Overcoming catastrophic forgetting in neural networks

Using a newly defined loss function the authors could implement an idea that achieves the multi-task within one network.

The General Idea

During the training of neural networks, the previous tasks would be forgotten significantly if completely new types of data are fed to the network. This is dubbed as catastrophic forgetting.

Naively speaking, the way to overcome this forgetting is to either keep some of the structure in the network or feed the previous data sets together with the new ones. Most of the time the second methods doesn’t make sense since it requires larger overall data set as new tasks are added which consumes more computation resources. The authors use the first method.

The Loss Function

To achieve this, they defined a loss function at step i

$$ \mathscr L_i = \frac{1}{2}\left( ( W_i x_i - y_i )^2 + \lvert W_i - W_{i-1} \rvert_{M_i} \right), $$

where $W_i$ is the weight at step i. The last term is the distance between the weight of the current step and the previous step. Such a loss function requires that the weight in the new steps should NOT change all the weights a lot.

During a minimization of the new step of training, a traditional method is to minimize $( W_i x_i - y_i )^2$. However, if such a minimization changes too many weights by a large amount, the new loss function $\mathscr L_i$ would be very large and becomes unacceptable. Thus the minimization of the new loss requires the network to use most of the weights in the previous steps while completing the new task.

The term $\lvert W_i - W_{i-1} \rvert_{M_i}$ is the distance and can be any form that has the meaning of distance. The author tested diagonal elements of Fisher matrix which works well.

Bayesian Analysis

The previous statements contain an assumption that the network has enough degrees of freedom to perform all the tasks. In other words, there exists different sets of parameters that can lead to the same results.

The Bayesian theorem tells us that

$$ P(A\vert B) P(B) = P(B\vert A)P(A), $$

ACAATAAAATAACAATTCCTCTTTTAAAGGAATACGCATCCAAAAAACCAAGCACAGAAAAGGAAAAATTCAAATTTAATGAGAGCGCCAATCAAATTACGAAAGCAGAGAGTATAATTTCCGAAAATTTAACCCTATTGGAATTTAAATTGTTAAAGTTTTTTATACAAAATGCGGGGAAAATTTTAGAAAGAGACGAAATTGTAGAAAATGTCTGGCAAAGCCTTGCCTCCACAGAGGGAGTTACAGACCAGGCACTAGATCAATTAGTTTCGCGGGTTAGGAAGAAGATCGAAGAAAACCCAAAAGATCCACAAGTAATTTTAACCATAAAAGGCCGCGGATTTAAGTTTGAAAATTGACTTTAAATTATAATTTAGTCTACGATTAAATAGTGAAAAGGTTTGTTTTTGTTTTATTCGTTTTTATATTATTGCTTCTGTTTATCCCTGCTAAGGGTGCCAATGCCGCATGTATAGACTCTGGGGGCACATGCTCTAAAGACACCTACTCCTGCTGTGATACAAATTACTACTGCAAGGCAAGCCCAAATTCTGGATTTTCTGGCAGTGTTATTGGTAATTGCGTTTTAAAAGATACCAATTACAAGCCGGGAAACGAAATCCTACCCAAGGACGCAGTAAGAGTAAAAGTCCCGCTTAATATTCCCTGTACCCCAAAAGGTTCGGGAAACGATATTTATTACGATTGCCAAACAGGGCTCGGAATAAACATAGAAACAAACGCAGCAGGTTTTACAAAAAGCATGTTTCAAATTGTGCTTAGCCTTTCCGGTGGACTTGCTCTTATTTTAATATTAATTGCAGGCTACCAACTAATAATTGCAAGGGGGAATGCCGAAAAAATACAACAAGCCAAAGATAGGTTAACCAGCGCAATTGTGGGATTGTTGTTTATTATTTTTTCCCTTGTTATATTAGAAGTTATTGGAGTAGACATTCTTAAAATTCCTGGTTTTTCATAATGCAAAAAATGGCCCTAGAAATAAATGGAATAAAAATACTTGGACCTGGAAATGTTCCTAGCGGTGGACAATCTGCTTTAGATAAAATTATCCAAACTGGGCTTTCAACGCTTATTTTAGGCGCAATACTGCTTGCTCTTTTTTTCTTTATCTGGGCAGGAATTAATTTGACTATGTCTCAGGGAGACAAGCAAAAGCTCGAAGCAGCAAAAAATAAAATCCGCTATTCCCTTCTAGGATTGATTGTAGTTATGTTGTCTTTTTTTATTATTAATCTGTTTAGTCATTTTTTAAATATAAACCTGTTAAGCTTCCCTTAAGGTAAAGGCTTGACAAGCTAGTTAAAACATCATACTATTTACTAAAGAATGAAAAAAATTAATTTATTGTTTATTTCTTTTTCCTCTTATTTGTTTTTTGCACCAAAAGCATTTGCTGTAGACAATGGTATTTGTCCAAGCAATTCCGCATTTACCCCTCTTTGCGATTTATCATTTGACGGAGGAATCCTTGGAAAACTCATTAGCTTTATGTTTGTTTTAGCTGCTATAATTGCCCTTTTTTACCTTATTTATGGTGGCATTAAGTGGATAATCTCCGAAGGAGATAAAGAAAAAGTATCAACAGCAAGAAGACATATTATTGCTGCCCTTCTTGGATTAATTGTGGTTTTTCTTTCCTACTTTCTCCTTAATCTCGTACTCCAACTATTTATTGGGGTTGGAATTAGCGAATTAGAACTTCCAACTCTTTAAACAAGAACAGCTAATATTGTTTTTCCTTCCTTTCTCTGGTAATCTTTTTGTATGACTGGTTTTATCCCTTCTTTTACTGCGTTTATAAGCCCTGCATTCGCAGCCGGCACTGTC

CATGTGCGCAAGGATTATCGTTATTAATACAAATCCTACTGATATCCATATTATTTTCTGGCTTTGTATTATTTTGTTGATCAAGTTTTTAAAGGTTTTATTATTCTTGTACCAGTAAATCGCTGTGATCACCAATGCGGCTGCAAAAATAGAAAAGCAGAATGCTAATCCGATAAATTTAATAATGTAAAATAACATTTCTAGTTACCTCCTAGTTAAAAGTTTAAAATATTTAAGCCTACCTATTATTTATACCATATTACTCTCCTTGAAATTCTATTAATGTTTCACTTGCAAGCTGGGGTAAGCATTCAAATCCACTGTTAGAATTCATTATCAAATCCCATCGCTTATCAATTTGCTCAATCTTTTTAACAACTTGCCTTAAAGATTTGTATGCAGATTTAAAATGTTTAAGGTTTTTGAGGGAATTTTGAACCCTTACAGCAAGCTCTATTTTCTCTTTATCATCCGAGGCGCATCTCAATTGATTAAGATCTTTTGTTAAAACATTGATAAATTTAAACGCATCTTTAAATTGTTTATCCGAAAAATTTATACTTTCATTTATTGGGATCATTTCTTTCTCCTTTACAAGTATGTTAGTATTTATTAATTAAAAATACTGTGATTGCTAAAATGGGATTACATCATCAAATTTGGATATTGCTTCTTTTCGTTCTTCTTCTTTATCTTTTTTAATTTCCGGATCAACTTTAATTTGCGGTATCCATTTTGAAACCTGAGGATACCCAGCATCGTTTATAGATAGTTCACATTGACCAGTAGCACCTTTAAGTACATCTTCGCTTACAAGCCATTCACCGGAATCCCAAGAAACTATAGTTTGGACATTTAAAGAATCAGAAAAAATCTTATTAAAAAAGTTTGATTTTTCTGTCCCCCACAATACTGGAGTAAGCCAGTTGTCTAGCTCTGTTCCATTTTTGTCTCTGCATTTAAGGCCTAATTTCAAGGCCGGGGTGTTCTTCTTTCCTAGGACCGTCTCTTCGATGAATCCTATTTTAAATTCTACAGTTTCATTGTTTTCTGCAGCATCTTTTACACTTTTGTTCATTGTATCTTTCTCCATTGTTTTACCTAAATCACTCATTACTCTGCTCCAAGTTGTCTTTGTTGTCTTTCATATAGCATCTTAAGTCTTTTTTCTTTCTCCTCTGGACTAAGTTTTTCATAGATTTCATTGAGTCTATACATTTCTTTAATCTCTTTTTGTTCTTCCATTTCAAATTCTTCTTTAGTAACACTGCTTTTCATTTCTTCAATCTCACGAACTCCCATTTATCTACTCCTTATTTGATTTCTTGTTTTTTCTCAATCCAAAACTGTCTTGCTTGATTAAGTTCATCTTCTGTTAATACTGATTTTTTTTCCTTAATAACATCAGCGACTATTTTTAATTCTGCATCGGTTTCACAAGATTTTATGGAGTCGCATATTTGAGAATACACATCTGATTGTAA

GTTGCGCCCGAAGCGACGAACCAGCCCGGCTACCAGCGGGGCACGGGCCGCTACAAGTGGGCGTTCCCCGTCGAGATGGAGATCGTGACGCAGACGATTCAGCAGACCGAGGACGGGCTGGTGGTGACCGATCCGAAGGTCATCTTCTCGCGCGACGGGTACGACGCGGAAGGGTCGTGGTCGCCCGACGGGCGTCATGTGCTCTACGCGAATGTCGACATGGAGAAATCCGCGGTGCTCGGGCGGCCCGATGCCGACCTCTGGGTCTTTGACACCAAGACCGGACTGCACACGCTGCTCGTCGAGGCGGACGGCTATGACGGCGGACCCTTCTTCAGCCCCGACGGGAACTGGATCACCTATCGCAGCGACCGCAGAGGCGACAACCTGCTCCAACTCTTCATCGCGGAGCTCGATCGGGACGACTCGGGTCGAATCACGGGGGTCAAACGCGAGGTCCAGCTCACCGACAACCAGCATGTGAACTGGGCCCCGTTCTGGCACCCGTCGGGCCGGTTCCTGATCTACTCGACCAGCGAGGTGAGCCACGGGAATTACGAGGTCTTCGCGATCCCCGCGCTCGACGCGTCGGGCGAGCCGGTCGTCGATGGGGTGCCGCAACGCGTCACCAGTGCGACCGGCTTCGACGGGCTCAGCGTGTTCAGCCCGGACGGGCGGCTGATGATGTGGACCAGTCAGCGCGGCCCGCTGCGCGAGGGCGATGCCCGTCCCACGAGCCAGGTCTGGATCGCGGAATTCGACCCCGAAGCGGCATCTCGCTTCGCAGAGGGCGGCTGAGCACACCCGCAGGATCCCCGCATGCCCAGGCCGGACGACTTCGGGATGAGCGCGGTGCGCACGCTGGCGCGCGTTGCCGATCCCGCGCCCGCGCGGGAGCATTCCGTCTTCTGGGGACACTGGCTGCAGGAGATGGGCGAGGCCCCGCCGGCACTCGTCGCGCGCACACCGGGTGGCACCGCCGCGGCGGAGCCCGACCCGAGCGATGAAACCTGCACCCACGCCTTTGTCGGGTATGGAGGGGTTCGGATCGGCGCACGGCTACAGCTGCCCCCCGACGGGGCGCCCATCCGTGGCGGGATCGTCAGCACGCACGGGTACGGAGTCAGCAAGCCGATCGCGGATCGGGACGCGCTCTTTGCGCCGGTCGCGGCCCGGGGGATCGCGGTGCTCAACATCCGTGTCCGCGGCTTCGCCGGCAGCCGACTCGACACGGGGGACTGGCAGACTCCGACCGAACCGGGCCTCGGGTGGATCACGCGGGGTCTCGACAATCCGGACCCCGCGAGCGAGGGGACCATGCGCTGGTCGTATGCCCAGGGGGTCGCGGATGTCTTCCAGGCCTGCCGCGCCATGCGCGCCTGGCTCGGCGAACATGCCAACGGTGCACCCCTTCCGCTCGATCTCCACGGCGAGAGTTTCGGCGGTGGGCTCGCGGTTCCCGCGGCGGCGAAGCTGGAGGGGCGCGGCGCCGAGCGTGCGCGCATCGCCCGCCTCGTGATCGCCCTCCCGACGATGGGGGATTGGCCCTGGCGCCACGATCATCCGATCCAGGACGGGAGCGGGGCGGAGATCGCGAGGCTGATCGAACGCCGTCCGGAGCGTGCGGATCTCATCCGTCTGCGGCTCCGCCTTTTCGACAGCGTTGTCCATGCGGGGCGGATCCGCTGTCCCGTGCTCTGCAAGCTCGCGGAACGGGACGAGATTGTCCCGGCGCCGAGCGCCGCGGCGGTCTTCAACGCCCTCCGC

which has a log form

$$ \log( P(A\vert B) ) = \log( P(B\vert A) ) + \log(P(A)) - \log(P(B)). $$

Back the neural networks, the set of weights $\theta = {W_i}$ are the variables to calculate and the prior is the data set $D$. The Bayesian theorem becomes

$$ \log( P(\theta\vert D) ) = \log( P(D\vert \theta) ) + \log(P(\theta)) - \log(P(D)). $$

For given parameters the calculation probability of data is described by $\log( P(D\vert \theta) )$, which is related to the loss function. This equation says that to calculate the weights for given data set we need to calculate the loss function as well as the priors, in theory.

For two data sets $D_A$ and $D_B$,

$$ \log( P(\theta\vert {D_A , D_B}) ) = \log( P(D_B \vert \theta) ) \log( P(\theta\vert D_A)) - \log( P(D_B) ). $$

$\log( P(\theta\vert D_A , D_B) )$ tells us about the weights for both data sets. $\log( P(D_B\vert\theta)) $ is the loss function of the second data set $B$. When two data sets are considered we have to consider the weights trained from the first data set.

As we have seen, this can be achieved by defining a new loss function that contains the change of weights.


For a very high dimensional parameter space, the land scape probably has multiple possible configurations that can help to complete one task. The most efficient way to really develop a multi-task network is to find the common configuration for all the data sets. It seems to be hard if we don’t train them simultaneously. The method the author used is one of the ways but it is a compromise and doesn’t guarantee a common configuration.

I would be convinced that this is a good method until it can be proven that it selects out the most important weights and fixed them (dropout).

Planted: by ;

Lei Ma (2017). 'Overcoming catastrophic forgetting in neural networks', Datumorphism, 05 April. Available at: https://datumorphism.leima.is/reading/overcoming-catastrophic-forgetting-in-neural-networks/.